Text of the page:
By Justine Irish D. Tabile, Reporter
THE pharmaceutical industry said it is hoping to supply more drugs to the Department of Health (DoH) this year en route to hitting a 10% growth target to P300 billion for market size.
The Philippine Pharmaceutical Manufacturers Association (PPMA) made the projection on the sidelines of the ProPak Philippines 2024 briefing.
PPMA President Higinio Porte, Jr. valued the Philippine pharmaceutical market at P275 billion last year.
“We are looking at an increase of 10% this year, just a little bit bigger than last year. We are looking at growing it to about P300 billion but that doesn’t include imported vaccines, as those are separately procured by the government,” Mr. Porte told reporters on Wednesday.
To achieve the target, Mr. Porte said that pharmaceutical manufacturers are seeking a bigger share of the DoH’s drug procurement program.
Domestic manufacturers supply only 5% of the DoH’s drug needs, with the rest imported.
“So the target in the next eight years is to bring it up to 50%. We are starting with anti-tuberculosis (medicine) as most of them are imported,” he said.
Two members of the PPMA have put in bids to supply tuberculosis medication and have been issued notices of award, he said.
Mr. Porte said the industry cannot yet produce human immunodeficiency virus (HIV) treatments domestically. The government dispenses free drugs to HIV sufferers at selected hospitals.
“Unfortunately, the anti-HIV products are still patented so we cannot just manufacture them. Aside from that, we do not have the raw materials to do that,” he said.
“So the way to go is to partner with the technology innovators and import semi-finished anti-HIV tablets or capsules and then we will package it here so they can be considered local,” he added.
The PPMA is also seeking pharmaceutical procurement programs to give domestic producers more preferential treatment.
“Currently, what the government is promoting is for local manufacturers to match the price of the foreign manufacturers,” Mr. Porte said, noting that the current preferential policy for Philippine producers applies if their price is within 15% of the bids of foreign manufacturers.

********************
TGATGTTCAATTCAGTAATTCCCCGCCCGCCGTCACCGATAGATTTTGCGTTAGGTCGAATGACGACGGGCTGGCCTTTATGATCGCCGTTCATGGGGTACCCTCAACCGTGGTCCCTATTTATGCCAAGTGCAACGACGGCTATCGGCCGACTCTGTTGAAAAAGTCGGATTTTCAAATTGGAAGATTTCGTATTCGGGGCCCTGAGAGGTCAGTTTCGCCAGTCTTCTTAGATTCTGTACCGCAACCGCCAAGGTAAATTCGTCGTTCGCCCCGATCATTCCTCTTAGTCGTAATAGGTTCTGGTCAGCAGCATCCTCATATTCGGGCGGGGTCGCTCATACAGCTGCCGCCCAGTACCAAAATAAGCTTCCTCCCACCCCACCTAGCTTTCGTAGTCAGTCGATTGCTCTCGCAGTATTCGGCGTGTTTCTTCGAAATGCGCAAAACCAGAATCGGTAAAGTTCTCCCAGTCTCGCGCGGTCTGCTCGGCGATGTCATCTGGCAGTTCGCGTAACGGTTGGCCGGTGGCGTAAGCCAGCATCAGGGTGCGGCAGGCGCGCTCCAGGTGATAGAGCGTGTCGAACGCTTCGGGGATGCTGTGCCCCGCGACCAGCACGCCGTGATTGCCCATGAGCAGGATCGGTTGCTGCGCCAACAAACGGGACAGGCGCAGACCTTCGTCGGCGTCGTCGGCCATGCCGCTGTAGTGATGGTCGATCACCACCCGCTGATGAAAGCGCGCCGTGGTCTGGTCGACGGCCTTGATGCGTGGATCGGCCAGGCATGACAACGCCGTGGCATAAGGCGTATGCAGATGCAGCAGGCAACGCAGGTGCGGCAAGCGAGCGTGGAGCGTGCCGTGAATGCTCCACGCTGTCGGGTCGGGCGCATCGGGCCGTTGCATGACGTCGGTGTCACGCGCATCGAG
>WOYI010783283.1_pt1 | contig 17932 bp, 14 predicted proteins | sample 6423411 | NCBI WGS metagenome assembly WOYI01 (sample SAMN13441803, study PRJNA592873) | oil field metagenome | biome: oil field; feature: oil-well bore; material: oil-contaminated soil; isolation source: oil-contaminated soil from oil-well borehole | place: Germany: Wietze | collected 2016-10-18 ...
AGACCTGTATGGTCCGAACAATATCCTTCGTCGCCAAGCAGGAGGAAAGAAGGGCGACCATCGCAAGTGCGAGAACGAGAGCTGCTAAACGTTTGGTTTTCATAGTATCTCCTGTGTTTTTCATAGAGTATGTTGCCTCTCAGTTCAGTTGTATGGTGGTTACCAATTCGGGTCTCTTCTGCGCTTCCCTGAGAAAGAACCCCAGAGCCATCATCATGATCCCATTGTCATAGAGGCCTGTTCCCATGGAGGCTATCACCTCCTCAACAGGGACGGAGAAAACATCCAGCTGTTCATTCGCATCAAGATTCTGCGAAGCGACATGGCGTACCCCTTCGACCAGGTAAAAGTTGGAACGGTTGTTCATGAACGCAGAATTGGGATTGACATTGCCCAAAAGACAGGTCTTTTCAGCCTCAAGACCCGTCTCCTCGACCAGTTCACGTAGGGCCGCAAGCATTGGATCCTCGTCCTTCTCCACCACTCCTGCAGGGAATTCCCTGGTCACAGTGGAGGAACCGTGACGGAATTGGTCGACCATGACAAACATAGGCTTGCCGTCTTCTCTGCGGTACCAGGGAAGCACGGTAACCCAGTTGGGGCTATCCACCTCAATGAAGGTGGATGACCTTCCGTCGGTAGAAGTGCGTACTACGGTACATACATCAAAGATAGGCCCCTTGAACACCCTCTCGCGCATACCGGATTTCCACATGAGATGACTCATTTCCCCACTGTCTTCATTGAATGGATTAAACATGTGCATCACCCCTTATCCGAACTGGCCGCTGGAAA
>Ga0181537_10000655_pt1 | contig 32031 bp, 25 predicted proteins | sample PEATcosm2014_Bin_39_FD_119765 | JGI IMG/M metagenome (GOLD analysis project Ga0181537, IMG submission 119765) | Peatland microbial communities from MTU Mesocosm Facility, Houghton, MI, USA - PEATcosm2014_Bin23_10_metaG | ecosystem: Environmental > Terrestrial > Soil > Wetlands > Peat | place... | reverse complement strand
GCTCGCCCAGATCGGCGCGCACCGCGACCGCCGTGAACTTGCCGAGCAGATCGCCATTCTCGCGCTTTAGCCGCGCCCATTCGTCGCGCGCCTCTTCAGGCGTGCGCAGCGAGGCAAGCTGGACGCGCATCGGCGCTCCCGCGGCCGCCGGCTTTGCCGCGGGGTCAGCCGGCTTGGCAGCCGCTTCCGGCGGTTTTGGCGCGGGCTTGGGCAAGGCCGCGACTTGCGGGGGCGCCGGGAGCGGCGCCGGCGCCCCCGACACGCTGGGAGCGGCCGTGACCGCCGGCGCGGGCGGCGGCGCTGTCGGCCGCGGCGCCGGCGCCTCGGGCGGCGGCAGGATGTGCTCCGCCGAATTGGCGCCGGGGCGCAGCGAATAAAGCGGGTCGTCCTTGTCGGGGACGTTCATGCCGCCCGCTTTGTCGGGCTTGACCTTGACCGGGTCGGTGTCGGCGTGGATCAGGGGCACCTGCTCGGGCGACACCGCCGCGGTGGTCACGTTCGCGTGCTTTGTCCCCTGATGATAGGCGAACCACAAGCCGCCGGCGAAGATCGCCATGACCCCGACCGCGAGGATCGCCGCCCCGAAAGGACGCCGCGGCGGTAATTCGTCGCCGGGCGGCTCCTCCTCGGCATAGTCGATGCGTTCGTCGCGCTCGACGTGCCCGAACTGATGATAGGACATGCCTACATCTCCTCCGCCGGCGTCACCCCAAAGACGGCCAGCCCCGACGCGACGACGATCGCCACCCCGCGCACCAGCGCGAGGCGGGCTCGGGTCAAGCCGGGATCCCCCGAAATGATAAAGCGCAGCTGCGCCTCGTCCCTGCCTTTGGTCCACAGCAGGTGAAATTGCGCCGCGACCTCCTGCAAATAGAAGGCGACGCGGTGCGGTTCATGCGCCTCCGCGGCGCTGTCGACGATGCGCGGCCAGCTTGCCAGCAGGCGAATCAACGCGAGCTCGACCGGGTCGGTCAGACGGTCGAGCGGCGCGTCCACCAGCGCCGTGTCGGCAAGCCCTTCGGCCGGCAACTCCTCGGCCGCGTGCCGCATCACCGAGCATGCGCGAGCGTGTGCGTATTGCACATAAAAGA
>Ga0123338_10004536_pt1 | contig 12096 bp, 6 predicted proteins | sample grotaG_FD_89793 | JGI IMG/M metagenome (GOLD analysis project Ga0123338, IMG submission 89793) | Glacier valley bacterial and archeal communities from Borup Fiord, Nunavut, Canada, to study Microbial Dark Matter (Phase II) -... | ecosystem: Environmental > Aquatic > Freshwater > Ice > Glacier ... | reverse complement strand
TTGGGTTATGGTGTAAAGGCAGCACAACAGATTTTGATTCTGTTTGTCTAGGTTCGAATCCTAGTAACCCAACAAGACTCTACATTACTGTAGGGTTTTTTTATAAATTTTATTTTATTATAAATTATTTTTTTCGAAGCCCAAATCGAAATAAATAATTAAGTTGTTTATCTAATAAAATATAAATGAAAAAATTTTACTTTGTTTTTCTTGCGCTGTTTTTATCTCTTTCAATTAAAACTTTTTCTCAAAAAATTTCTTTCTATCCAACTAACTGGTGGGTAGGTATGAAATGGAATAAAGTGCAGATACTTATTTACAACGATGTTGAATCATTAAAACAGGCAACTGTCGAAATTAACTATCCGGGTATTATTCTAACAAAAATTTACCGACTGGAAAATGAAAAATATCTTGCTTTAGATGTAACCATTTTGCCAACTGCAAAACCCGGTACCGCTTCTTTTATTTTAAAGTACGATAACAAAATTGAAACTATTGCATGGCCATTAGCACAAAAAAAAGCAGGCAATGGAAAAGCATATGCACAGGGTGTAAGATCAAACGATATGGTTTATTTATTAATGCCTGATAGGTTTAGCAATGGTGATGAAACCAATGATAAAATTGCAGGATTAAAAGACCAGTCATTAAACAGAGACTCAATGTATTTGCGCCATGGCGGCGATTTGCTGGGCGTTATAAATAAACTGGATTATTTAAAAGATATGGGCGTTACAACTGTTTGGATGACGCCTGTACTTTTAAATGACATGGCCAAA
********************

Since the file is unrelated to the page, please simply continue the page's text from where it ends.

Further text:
“But we don’t want it to be that way … what we want is for the government to prefer local manufacturers. That is what we are pushing for,” he added.
By the next decade, domestically produced pharmaceutical products are projected to account for 60% of the market.
“Right now, only 32% of the value of the market consists of local drugs. So… by 2030, we want 60% of that to be from local,” Mr. Porte said.
“And the biggest opportunity for that is in the government requirements because the implementation of Universal Health Care will benefit a lot of Filipinos; therefore, the government will be needing more medicine,” he added.
Mr. Porte said the 60% goal has been capped because the industry cannot produce all of the Philippines’ needs.
“We do not have capability to produce biotechnology products and if we want to invest in that, there will be no economies of scale,” he said.
“For example, vaccines. We cannot produce vaccines here in the Philippines and sell it to other countries because vaccines produced in other countries are a lot cheaper,” he added.
Pharmaceutical manufacturers also said that the global economic crisis has caused packaging materials to increase in cost by up to 30%.
“These are being absorbed by the manufacturers because the price increase that we can implement at most is only 5-8%. So we absorb these price increases for the moment, but we are expecting for the economy to stabilize and all the prices of the raw materials will follow through,” Mr. Porte said.
The 4th International Processing and Packaging Trade Event for the Philippines or ProPak Philippines, set for Jan. 31 to Feb. 2, is expected to attract 200 exhibitors.
For this year’s edition, ProPak Philippines will be expanding its focus from food and beverages to include pharmaceutical and nutraceutical industries.